FormAPI Blog

Testing One-Line Bash Scripts With Dry Runs

While working on my Hugo timestamp blog post, I wrote a little script to add a timestamp to my existing blog posts and set the original slug in the YAML:

for POST in *.md; do
  TIMESTAMP=$(ruby -r yaml -e \
    "puts YAML.load_file('$POST')['date'].strftime('%Y%m%d%H%M%S')")
  ! [[ $POST =~ ^[0-9]{14} ]] \
    && perl -i -p0e "s/(---\n\n)/slug: ${POST/.md/}\n\1/s" $POST \
    && mv $POST $TIMESTAMP-$POST
done

I thought it might be interesting to talk about the process of writing this script. The trick is to always put echo before your main command, so you can experiment with the script and see what it’s going to do. When everything looks good, you can remove echo to run the command instead of printing it.

When you use sed or perl for search-and-replace, you can do the same thing by omitting the -i flag. By default, they’ll just print out the result to the console. When the output looks correct, you can add the -i flag to modify the file.

If you’d like to see the whole process, I’ve included some of my bash history to show how I wrote it. I’ve added some comments to explain what I was thinking.

(Full disclosure: I edited this a bit and removed a lot of the trial-and-error with regexes.)

# Let's start by printing out all the filenames:

~/code/form_api/blog $ for POST in content/posts/*.md; do echo $POST; done
content/posts/20180924155149-add-a-timestamp-to-hugo-post-filenames.md
content/posts/bitcoin-treasure-hunt-solution.md
content/posts/bitcoin-treasure-hunt.md
content/posts/fast-docker-builds-for-rails-and-webpack.md
content/posts/how-to-include-a-screen-recording-in-a-blog-post-on-mac.md
content/posts/json-patch-with-rails-5-and-react.md
content/posts/using-applescript-to-set-up-iterm2-for-rails-development.md

# --------------------------------------------------------------------------------
# I know YAML can parse the "front matter" from Markdown posts,
# so I'll just use Ruby to parse the dates and print out a formatted timestamp:

~/code/form_api/blog $ for POST in content/posts/*.md; do TIMESTAMP=$(ruby -e "YAML.load_file('$POST')"); echo $TIMESTAMP; done
'-e:1:in `<main>': uninitialized constant YAML (NameError)

-e:1:in `<main>': uninitialized constant YAML (NameError)

-e:1:in `<main>': uninitialized constant YAML (NameError)

# ...


# --------------------------------------------------------------------------------
# Right, I need to require yaml. Can do that with the '-r' flag:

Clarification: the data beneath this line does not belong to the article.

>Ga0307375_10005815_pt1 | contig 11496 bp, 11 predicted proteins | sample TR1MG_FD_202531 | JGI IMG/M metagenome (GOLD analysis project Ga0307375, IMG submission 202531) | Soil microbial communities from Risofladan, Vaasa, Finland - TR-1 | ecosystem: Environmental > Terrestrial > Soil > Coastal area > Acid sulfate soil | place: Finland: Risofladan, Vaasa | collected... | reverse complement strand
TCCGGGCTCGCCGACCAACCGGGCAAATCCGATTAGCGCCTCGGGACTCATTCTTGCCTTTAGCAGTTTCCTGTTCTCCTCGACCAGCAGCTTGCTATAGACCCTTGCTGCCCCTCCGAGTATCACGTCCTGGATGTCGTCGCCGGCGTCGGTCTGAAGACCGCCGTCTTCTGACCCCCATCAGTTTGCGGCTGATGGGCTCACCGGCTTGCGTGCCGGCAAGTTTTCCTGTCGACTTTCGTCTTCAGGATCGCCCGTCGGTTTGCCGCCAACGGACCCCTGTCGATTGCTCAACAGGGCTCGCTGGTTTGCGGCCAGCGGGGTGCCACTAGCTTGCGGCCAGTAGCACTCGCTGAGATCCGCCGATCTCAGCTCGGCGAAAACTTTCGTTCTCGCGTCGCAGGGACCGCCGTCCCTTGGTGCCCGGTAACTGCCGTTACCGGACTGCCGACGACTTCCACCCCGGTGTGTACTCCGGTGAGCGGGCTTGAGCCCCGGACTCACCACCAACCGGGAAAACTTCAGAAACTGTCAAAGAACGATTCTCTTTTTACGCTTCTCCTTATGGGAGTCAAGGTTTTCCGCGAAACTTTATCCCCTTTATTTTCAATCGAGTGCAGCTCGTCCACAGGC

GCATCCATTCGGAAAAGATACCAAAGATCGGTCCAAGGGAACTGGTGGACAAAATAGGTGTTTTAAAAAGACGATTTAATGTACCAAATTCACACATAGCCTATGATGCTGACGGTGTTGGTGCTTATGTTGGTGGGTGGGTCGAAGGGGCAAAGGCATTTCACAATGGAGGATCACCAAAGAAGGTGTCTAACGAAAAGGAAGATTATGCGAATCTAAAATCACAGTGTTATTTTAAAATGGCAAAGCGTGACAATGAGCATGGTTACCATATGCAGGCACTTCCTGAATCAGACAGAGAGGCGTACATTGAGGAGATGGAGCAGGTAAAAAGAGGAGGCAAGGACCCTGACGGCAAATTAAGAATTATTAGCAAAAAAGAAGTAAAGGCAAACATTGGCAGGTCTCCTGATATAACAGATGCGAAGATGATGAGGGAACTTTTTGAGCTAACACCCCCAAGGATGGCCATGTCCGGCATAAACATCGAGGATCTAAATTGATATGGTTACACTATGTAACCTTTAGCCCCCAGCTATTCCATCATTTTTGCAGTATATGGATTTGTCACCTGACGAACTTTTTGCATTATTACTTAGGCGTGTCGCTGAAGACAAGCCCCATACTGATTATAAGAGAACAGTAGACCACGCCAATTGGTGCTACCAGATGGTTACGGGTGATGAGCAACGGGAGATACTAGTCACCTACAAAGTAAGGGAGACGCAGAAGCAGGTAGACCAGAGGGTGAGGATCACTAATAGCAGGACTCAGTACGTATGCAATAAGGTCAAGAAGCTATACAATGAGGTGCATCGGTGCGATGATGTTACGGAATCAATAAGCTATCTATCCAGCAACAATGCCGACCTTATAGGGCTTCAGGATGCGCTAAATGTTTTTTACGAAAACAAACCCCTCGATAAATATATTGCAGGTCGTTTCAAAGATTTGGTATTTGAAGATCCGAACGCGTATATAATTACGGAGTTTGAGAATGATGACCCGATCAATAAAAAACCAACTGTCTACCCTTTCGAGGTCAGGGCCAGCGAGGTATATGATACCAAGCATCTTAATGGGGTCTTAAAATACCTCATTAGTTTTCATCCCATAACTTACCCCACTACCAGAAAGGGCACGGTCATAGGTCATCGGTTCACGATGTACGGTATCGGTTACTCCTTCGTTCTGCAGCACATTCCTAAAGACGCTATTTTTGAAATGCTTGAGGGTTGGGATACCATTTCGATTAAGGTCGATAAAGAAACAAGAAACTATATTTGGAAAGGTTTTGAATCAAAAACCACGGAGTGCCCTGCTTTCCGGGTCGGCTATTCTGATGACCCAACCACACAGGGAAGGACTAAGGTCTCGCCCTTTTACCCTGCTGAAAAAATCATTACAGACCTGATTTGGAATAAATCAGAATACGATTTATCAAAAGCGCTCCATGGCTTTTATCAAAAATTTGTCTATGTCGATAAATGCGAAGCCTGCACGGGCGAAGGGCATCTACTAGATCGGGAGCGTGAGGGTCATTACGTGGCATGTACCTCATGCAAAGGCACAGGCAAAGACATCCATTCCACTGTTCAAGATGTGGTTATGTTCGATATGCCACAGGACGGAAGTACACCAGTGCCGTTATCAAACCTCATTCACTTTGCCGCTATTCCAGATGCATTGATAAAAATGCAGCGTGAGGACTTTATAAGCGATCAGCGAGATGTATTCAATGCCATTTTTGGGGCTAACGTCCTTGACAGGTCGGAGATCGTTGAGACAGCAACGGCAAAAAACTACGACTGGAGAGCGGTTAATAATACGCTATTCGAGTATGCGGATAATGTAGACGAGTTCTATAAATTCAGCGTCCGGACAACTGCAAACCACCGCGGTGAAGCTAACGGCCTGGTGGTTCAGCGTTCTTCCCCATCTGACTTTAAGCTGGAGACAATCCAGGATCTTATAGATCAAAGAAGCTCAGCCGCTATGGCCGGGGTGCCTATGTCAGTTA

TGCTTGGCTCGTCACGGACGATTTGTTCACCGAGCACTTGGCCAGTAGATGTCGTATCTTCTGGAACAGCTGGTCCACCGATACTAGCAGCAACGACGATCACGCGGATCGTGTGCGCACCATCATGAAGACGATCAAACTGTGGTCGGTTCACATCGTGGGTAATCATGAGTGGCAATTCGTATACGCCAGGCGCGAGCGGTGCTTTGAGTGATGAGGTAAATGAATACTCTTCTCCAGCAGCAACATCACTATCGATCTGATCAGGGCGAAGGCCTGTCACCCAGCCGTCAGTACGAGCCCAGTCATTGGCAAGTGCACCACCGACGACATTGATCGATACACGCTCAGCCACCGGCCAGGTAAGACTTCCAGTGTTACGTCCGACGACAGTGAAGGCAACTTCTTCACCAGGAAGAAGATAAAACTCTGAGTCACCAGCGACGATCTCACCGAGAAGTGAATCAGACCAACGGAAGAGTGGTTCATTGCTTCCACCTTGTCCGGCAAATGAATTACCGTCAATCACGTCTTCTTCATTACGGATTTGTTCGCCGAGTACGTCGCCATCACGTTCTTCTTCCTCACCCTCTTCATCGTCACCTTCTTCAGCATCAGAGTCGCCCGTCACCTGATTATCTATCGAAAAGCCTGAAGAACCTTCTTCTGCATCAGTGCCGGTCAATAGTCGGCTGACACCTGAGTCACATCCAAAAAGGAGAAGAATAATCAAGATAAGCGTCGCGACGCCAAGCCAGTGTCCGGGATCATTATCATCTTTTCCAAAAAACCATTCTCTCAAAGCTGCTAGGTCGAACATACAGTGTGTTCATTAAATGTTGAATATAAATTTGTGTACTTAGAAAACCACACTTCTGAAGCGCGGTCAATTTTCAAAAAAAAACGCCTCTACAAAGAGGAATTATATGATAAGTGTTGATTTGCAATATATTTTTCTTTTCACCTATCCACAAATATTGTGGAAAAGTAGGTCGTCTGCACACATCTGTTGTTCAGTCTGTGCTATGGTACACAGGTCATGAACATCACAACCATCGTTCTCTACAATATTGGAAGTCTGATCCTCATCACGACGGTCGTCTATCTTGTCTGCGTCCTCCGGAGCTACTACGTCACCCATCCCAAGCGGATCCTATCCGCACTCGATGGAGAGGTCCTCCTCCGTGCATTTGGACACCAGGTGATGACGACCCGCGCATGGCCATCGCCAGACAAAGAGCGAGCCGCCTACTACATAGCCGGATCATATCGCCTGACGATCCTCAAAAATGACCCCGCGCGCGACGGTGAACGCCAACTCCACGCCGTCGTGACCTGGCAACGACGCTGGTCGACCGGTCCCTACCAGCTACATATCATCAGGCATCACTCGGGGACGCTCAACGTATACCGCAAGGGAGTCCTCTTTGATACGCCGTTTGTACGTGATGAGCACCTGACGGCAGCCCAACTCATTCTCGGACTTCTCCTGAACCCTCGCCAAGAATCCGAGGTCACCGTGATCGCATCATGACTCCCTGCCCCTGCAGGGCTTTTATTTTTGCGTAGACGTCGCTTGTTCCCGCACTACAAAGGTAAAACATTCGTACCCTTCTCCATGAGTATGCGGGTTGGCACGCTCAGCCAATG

~/code/form_api/blog $ for POST in content/posts/*.md; do TIMESTAMP=$(ruby -r yaml -e "YAML.load_file('$POST')"); echo $TIMESTAMP; done





# --------------------------------------------------------------------------------
# Ok at least it didn't crash. I'll try to get the date:

~/code/form_api/blog $ for POST in content/posts/*.md; do TIMESTAMP=$(ruby -r yaml -e "YAML.load_file('$POST').date"); echo $TIMESTAMP; done
-e:1:in `<main>': undefined method `date' for #<Hash:0x00007ff4f2822a28> (NoMethodError)
Did you mean?  update

-e:1:in `<main>': undefined method `date' for #<Hash:0x00007f8ca48d6728> (NoMethodError)
Did you mean?  update

-e:1:in `<main>': undefined method `date' for #<Hash:0x00007fce1689a788> (NoMethodError)
Did you mean?  update

# ...


# --------------------------------------------------------------------------------
# Not sure why I called .date instead of ['date']. I've been doing too much JavaScript...

~/code/form_api/blog $ for POST in content/posts/*.md; do TIMESTAMP=$(ruby -r yaml -e "YAML.load_file('$POST')['date']"); echo $TIMESTAMP; done







# --------------------------------------------------------------------------------
# Great, it didn't crash, but it didn't print anything. I need to use `puts`:
# (Side note: It would be nice if Ruby could print out the last value from a script.)

~/code/form_api/blog $ for POST in content/posts/*.md; do TIMESTAMP=$(ruby -r yaml -e "puts YAML.load_file('$POST')['date']"); echo $TIMESTAMP; done
2018-09-24 15:51:49 +0700
2017-11-25 05:57:29 +0700
2017-11-24 15:00:00 +0700
# ...


# --------------------------------------------------------------------------------